Yom Kippur 2016

Oct 13, 2016
by Avram / DWTN

By Natalie Cohen


It was a choice to go and a choice to stay. That is how it always feels on the day of atonement, the holiest day of the year.

What it means for us to sacrifice the most common necessity we all have which is to eat and drink in order to enter a highly spiritual place of Tikkun; fixing, repenting, reviewing, returning, releasing.

This is my favorite holiday of all believe it or not. I absolutely love being in the state where my body is allowed a day to stay away from its temptations and just focus on its most precious part, the soul, my inner light, my fears, my community.


The Base and its lovely community committed completely to the journey we embarked on this Yom Kippur. We sang and sang, for our voices to reach our souls, we rejoiced so that we can feel lifted, we glared around and caught each other by our spiritual eyes and sent a warm smile of unity. We held small children and fed the needy. We studied, analyzed and prayed for what seemed like days. We were all in it together, and it couldn't have been any other way. We took Yom Kippur to another level and we forgot perhaps that we were hungry only to commit further to the spiritual plead on this cyclical Jewish train we all decided to embark on.

Jonah, a special prophet, came up into discussion. The short tale of the book of Jonah, that depicts a man, given an order by G-D. Jonah rebels, Jonah repents, Jonah fulfills his order, and then Jonah loses faith, and Jonah is given another chance. We were asked why this story is told and read on Yom Kippur. I don't have any answers but I have thoughts about this. Jonah to some was perceived as a rebel and not a hero, but to me he was the most heroic character that I have learned about in perhaps all of the Torah.

I feel as though we are all here to fulfill our purpose of some sort; I feel as though this is what the Torah really teaches us over and over again. We are reminded to have faith, to believe, to fulfill duties of kindness and charity, to repent and to pray.


In Jonah's case, we met him at his most crucial and pivotal time on his journey. We learn that he was given a commandment by G-D to go to the town of NInveh and tell the wicked people who live there that a horrible thing is coming their way. He is like a sort of climate-change activist asking his fellow humans to change their ways so that we can collectively prevent further damage to our planet. However, Jonah initially refused to fulfill his purpose, and decided to flea by sea, and experience what we call a "bad trip" or the darkest and deepest part of one's spiritual journey. The moment when we feel we have lost ourselves, our faith, our ability to be part of the outer world, and we step into ourselves to confront what fears us most, and for Jonah, perhaps this was his ability to come to terms with his duty and his faith.

I know that I have gone down that dark road, and it seemed like a never ending journey. The story of Jonah does a great job at describing what it feels like to be at that lowest point in life. You basically set off to sea to escape your world and your commitments, only to find yourself passed out in the bottom cabin, insensitive or unprepared for the perfect storm that is about to hit your ship and of course to then get hit by it, and instead of fighting it you keep looking for an escape and you will your life and jump off the ship and get swallowed by a big whale that traps you into having to confront what has gone wrong and what you need to let go of in order to survive. Then you do that hard work, make some realizations, the whale spits you out and you are given another chance at life. But it still feels scary and disappointing because perhaps things didn't go your way, and instead of adapting to the change and the unknown spiral path, you resist with anger and frustration which leads you to lose faith and hope for your life and you find yourself in a desert with no shelter and harsh winds, to get yet another chance to feel the intensity of what this life is and how to find the strength and light in yourself to not give up.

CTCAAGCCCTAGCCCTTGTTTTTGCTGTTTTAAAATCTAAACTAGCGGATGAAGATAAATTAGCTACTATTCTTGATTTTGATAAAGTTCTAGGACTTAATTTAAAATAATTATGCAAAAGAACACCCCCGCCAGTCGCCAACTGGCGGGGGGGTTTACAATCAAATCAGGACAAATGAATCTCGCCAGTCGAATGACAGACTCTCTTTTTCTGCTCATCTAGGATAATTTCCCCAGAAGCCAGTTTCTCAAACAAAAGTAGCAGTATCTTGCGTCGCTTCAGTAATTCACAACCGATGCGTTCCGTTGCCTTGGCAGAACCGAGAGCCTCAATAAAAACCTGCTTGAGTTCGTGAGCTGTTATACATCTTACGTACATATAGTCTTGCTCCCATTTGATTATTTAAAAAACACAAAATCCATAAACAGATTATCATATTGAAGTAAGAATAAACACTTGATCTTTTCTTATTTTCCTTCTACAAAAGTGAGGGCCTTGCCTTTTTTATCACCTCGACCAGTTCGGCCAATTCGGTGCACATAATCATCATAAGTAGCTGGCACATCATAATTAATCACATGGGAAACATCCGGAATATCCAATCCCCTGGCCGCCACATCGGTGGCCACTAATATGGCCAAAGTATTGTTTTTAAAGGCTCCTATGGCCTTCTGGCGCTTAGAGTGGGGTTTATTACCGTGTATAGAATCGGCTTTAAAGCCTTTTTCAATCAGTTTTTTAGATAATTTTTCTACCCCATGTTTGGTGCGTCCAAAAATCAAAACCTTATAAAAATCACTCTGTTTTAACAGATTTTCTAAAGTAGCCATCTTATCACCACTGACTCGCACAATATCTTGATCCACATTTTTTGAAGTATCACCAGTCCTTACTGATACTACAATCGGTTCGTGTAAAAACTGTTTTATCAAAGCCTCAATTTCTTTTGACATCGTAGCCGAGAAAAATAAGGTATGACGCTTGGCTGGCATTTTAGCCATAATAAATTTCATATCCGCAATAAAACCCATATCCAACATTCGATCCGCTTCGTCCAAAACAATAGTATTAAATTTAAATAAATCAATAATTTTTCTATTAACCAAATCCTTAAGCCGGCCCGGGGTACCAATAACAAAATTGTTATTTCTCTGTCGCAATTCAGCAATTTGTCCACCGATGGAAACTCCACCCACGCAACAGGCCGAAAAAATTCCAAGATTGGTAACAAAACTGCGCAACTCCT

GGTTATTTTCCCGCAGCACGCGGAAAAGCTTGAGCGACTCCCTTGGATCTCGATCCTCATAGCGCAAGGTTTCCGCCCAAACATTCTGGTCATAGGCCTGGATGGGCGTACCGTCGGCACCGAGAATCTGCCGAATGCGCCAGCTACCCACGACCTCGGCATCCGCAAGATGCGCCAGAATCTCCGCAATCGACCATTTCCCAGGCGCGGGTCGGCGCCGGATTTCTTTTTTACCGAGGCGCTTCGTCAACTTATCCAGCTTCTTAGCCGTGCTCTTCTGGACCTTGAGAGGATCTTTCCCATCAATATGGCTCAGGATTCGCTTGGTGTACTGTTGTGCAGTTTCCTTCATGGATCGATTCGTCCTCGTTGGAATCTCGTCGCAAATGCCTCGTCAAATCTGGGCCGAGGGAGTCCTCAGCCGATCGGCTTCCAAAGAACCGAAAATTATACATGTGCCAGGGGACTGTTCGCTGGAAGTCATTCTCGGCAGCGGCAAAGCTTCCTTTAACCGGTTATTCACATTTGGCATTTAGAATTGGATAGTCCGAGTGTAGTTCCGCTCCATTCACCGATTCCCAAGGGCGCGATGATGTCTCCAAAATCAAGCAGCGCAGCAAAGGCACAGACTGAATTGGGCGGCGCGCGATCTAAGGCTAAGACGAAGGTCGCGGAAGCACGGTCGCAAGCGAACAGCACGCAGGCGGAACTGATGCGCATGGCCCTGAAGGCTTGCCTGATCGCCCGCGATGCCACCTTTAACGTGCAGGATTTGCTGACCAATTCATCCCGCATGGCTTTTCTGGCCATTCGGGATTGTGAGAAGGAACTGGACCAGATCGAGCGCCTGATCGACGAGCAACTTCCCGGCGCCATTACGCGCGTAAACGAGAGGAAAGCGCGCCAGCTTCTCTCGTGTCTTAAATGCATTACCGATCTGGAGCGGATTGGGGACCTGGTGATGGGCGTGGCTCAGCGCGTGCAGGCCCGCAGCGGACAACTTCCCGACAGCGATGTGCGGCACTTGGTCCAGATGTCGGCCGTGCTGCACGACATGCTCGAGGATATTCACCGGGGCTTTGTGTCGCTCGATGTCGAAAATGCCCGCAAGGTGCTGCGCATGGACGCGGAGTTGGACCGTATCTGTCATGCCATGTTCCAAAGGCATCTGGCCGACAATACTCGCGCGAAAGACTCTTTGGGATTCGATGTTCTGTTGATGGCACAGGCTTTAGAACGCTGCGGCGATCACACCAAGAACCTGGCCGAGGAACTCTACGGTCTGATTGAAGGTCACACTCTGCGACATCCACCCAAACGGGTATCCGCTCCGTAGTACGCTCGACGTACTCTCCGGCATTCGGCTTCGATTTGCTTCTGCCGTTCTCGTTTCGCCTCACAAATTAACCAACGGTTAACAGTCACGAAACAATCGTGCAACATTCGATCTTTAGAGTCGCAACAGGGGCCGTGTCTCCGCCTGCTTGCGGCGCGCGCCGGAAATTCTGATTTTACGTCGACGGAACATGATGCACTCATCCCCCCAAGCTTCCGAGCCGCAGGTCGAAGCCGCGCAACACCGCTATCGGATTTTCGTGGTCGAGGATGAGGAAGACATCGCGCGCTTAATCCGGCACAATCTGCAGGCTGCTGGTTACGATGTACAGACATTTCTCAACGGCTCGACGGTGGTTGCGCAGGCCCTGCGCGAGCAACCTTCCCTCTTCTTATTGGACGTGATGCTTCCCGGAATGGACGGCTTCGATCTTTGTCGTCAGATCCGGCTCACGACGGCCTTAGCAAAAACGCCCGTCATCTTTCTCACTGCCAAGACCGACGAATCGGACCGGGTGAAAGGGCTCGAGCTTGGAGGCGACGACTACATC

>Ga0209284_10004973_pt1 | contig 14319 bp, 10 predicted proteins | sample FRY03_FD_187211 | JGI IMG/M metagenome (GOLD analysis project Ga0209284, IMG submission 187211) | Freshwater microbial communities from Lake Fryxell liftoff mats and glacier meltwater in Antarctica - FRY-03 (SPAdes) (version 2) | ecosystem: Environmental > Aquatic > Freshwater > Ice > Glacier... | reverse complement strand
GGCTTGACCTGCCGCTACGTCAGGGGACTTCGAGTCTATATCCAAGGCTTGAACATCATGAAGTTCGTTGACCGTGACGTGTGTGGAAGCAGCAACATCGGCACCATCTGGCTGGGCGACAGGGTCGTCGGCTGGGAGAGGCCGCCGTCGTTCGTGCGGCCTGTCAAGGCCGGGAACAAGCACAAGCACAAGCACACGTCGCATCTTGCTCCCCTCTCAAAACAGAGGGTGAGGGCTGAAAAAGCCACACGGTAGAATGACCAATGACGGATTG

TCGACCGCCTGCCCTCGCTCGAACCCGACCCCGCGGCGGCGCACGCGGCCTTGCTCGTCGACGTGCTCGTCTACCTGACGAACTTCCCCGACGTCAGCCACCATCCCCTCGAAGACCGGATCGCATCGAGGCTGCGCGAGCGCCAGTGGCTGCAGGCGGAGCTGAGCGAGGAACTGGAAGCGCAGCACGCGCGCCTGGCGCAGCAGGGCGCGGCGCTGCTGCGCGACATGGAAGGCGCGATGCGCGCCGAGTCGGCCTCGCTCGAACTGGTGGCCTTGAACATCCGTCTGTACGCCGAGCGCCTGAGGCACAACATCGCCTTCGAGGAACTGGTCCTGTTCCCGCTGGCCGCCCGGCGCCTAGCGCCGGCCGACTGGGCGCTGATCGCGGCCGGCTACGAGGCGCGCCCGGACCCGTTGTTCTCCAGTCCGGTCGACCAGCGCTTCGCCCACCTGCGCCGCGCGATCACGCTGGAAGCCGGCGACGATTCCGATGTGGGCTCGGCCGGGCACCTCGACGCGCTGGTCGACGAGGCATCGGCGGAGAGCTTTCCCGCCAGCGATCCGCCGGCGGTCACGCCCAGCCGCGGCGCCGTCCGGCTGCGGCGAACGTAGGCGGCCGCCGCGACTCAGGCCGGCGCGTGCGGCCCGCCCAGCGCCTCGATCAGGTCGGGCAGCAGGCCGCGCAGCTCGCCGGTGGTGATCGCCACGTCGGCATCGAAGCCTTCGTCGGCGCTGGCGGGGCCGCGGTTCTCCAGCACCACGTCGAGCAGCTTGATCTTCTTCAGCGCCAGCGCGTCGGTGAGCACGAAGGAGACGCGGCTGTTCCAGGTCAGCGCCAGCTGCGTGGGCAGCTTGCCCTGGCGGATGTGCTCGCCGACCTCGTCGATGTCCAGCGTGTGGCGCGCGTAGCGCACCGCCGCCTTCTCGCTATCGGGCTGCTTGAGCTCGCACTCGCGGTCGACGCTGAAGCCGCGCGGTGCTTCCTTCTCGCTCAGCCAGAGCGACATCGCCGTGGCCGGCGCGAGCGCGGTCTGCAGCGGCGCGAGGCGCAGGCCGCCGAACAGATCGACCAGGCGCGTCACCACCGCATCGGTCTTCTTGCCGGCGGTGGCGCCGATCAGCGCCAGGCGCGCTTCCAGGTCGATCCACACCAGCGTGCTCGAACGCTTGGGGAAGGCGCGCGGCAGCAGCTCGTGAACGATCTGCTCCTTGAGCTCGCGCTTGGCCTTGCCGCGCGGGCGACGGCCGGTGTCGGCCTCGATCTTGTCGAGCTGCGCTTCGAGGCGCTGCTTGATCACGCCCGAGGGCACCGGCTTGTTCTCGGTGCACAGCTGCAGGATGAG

A hero doesn't always have to be the one who saves the day; in this case, Jonah is most heroic to me because he is able to share with us, his inner struggle and journey that took him out of his will to live. He is like a courageous AA participant who comes forth and shares his name. He teaches us that even prophets go through this inner struggle and confusion as to what our purpose is and how to fulfill it with grace. He demonstrates humanity in its ugliest and darkest form, and allows us to feel safe to step out into the world and allow ourselves to get swallowed by a whale and left alone in the desert to repent and face our fears.

In this troubling and like Rabbi Avram repeatedly said " a world of unnecessarily and causeless evil," I encourage us to find the smallest amount of light that is stored inside of ourselves in a very special soul pocket, and to let it guide us to a kinder place towards ourselves and our fellow humans. To let it shine brighter and brighter. To let it connect with all the evil and breathe so that slowly slowly we can overcome even the worst of the worst. To recognize that we are all a past, present or future Jonah and to let ourselves go there into that dark place so that we can SEE our light. And finally I want to share that perhaps the most fulfilling part of my Yom Kippur this year was giving care packages to the homeless on the street who so gracefully received the act of kindness and gave me a true look, breath, or gesture of appreciation.

Gmar hatima tova and thank you to the Base family for bringing so much light into this world.


Natalie Cohen, a recent graduate of the California Institute of the Arts, is a dancer, teacher and student of life based in New York City.